How to steer ruderless OC1

Basics and tips please on how to steer an OC1 ruderless!

Submitted by icequeen on Fri, 07/22/2005 - 4:15am

Unless your about to hit another boat or go into the bushes or something--- don't poke with your paddle... besides that just steer it like you would a six man minus the poking. If you've never steered a six man, then go pick a point that you want to aim at, and stay right on that, switching sides whenever your nose starts to drift past that point. If you switch sides and you cant immediately get it to swing back, start making some wider strokes-- reach out far away from the canoe, and bring your paddle into the canoe and then finish the stroke as a regular stroke-- kind of in the form of the letter J. Do that on your right side and you will swing the nose to the left, and vice versa. Just know that it's normal to spend 60 strokes on one side, then only like 2 on the other.... and back to another 60. Every beginners problem with steering a canoe and probably with steering a rudderless one man--- is that they over-correct all the time. You'll correct correct correct, and then all of a sudden you'll be swinging the nose around the other way-- so just correct by doing the J stroke or taking some regular harder strokes until you begin to see the boat swing back to normal, then you can already probably switch sides and resume paddling normal.
I know that there has to be some more advanced technique, like playing with your weight on the ama and i bet that it is possible to be paddling on the right, and to do something at the end of the stroke that makes the canoe turn right--- but i haven't really gotten there yet. So i'd also like to know anything that anyone with some experience on a rudderless has to say...
Rudderless can be a lot of fun, cause you cannot dose off and stop paying attention like you can paddling with a rudder in the flat water-- you constantly need to be thinking and it will really really improve your steering ability... cause your body will begin to automatically correct when the nose of your canoe starts to drift.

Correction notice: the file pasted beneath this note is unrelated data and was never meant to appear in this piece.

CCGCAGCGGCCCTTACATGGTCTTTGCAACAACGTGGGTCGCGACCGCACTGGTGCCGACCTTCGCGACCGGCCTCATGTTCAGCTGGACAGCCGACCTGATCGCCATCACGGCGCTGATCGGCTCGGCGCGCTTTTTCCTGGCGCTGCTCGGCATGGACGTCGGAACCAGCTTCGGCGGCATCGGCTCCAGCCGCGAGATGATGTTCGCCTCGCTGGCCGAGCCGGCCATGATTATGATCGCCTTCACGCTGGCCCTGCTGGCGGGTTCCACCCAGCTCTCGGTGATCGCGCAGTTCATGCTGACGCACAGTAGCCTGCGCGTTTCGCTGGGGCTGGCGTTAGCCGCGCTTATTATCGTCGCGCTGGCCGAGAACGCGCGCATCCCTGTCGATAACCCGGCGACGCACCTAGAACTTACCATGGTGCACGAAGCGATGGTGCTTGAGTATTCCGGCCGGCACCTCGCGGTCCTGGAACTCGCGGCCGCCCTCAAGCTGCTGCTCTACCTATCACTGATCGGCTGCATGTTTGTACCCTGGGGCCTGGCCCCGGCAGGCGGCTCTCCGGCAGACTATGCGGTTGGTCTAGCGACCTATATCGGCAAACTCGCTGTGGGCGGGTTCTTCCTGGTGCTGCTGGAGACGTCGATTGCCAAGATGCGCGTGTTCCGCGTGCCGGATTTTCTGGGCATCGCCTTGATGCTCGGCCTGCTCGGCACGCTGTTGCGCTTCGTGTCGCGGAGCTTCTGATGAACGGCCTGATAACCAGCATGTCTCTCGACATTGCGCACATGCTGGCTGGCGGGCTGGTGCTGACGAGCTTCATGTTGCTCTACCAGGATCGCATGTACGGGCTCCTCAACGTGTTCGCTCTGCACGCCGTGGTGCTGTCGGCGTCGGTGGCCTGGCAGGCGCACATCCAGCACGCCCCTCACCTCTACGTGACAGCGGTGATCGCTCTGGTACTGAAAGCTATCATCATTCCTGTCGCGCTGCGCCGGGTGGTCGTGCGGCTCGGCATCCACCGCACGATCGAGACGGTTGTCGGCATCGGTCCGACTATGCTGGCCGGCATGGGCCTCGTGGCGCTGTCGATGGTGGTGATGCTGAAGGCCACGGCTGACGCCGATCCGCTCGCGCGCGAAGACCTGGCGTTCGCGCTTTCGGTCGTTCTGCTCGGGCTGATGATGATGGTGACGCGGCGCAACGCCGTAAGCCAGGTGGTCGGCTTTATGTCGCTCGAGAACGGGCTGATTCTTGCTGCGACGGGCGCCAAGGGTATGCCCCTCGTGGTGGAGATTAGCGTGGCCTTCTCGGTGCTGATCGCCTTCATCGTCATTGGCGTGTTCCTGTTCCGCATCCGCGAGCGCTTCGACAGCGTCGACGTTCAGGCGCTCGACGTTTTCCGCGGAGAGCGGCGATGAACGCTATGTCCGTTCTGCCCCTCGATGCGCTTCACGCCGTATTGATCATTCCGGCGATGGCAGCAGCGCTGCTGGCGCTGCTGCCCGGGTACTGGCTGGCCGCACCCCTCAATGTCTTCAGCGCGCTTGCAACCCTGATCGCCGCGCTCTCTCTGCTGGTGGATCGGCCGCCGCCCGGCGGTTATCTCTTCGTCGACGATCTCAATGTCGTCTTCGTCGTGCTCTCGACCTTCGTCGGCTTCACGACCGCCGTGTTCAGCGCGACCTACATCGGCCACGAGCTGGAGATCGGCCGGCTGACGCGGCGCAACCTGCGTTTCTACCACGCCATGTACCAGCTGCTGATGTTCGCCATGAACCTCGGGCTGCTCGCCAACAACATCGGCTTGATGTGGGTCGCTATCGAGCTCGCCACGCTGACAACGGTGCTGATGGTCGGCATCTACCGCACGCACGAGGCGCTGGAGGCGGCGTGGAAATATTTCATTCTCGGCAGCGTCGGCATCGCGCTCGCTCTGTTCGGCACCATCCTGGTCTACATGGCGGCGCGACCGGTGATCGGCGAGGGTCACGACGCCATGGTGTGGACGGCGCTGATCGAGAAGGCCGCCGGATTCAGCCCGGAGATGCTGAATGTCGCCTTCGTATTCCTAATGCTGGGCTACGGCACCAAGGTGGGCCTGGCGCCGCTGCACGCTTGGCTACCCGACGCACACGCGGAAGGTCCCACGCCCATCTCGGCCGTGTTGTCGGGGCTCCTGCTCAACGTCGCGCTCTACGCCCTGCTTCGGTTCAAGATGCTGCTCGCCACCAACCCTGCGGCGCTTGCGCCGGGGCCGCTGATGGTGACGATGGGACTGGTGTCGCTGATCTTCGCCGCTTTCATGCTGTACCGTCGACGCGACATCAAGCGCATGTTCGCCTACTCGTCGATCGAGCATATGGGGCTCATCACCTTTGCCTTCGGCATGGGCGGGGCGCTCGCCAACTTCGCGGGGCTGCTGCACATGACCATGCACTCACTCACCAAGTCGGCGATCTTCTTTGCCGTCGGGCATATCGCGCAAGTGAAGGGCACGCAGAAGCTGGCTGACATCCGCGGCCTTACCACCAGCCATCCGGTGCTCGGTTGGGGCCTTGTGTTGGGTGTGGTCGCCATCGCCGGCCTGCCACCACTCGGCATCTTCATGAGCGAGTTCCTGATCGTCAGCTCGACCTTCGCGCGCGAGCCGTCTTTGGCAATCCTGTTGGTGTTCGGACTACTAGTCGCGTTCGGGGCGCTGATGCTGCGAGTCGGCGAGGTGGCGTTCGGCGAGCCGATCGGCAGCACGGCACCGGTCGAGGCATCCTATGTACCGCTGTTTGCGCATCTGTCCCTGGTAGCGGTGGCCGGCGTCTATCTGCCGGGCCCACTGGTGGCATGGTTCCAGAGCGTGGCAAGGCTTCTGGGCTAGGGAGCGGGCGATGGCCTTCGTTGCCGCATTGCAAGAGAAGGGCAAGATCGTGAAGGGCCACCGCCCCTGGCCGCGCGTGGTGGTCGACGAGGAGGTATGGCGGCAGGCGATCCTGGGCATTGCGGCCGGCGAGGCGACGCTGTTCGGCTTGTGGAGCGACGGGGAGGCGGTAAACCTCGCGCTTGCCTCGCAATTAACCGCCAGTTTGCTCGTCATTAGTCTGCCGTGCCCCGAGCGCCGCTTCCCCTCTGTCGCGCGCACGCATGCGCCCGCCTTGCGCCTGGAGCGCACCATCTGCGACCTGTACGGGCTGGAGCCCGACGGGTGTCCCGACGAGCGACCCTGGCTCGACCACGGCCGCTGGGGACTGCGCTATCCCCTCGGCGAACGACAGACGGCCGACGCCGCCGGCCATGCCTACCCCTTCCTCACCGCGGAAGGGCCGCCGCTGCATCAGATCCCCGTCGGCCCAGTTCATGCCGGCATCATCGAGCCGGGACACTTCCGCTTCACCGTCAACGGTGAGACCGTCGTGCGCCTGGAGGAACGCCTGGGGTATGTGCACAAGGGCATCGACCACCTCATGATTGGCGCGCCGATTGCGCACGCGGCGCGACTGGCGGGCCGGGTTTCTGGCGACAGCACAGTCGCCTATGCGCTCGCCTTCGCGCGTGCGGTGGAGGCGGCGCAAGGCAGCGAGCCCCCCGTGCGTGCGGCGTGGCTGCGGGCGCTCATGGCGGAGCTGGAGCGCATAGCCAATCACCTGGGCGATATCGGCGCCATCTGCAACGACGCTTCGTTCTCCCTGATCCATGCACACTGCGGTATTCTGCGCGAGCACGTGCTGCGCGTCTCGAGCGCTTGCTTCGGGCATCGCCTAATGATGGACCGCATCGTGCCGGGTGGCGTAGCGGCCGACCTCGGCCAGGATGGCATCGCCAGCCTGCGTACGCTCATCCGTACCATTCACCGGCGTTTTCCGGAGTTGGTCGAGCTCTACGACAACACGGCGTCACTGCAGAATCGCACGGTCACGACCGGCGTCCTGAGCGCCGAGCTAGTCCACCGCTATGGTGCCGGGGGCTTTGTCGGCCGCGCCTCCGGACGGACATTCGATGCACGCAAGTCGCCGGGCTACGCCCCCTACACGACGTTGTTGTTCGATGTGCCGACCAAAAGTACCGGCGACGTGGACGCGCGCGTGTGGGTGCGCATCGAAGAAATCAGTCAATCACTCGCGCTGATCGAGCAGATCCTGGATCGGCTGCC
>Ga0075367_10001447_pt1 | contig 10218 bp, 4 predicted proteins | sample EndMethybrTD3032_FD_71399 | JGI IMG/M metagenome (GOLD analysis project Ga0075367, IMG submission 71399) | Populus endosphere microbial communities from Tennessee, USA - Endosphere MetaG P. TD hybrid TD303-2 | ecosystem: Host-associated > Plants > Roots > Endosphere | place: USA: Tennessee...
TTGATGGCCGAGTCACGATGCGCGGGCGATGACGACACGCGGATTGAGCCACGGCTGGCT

I'm no rudderless pro-- i just do it for fun every once and awhile--- but i do recommend that everyone go out there and try it sometimes--- gives you a lot of respect for the Tahitians

#1 Sat, 07/23/2005 - 10:08am

Rudderless is very satisfying I had no idea I would enjoy it so much; it is creative and very immediate feeling of power in each stroke..
Something I need to practice more so that I can automatically have my body remember what to do immediately to correct. Everyone -Please send more advise- I like to visualize even when I am on land so the next time I go out I will have more things to try! Thanks Luke!!

#2 Sun, 07/24/2005 - 2:22pm

If you haven't seen it already, there was a thread last year about this:

#3 Sun, 07/24/2005 - 6:30pm

lol--- i didnt remember that thread from before either--- both of my answers were almost identical.

#4 Sun, 07/24/2005 - 9:14pm

Speaking of rudderless, I've always wondered how much drag a rudder creates on an oc1? I've also wondered if an oc1 can be designed such that the rudder pops up when not needed and pops back down when needed. Thoughts, anyone?

#5 Wed, 08/10/2005 - 10:10am

i think rudderless canoes will go alot faster in the flat then one with rudder if paddle correctly. anyways ask any tahitian paddler they let u no.

#6 Thu, 09/15/2005 - 7:56pm

Last year at Canadian Sprint trials we ran OC1 (ruddered) and V1 (rudderless) 500 m races using the same hull but +/- the rudder.

The fastest times overall (men and women in all categories) were all rudderless. Within individuals, the more experienced V1 paddlers were always faster in V1, and the newer V1 paddlers were sometimes faster in OC1.

One Senior Master was faster her first time in a V1 than she had ever done in OC1, and she has raced V6 and V12 at worlds many times, distance OC6 and trained extensively in OC1.

Conditions were a flat, calm lake using a Surfrigger.


#7 Tue, 09/20/2005 - 6:36am

As I mentioned in my earlier post, I'd like to see someone invent a rudder system that places the rudder in the water only on demand. I'm sure the rudder places a noticeable drag. There's should be some mathematical formulas out there for calculating the resistance a rudder creates based on its surface area, etc. I'll try to find some references for it and post it here.

#8 Tue, 09/20/2005 - 2:00pm

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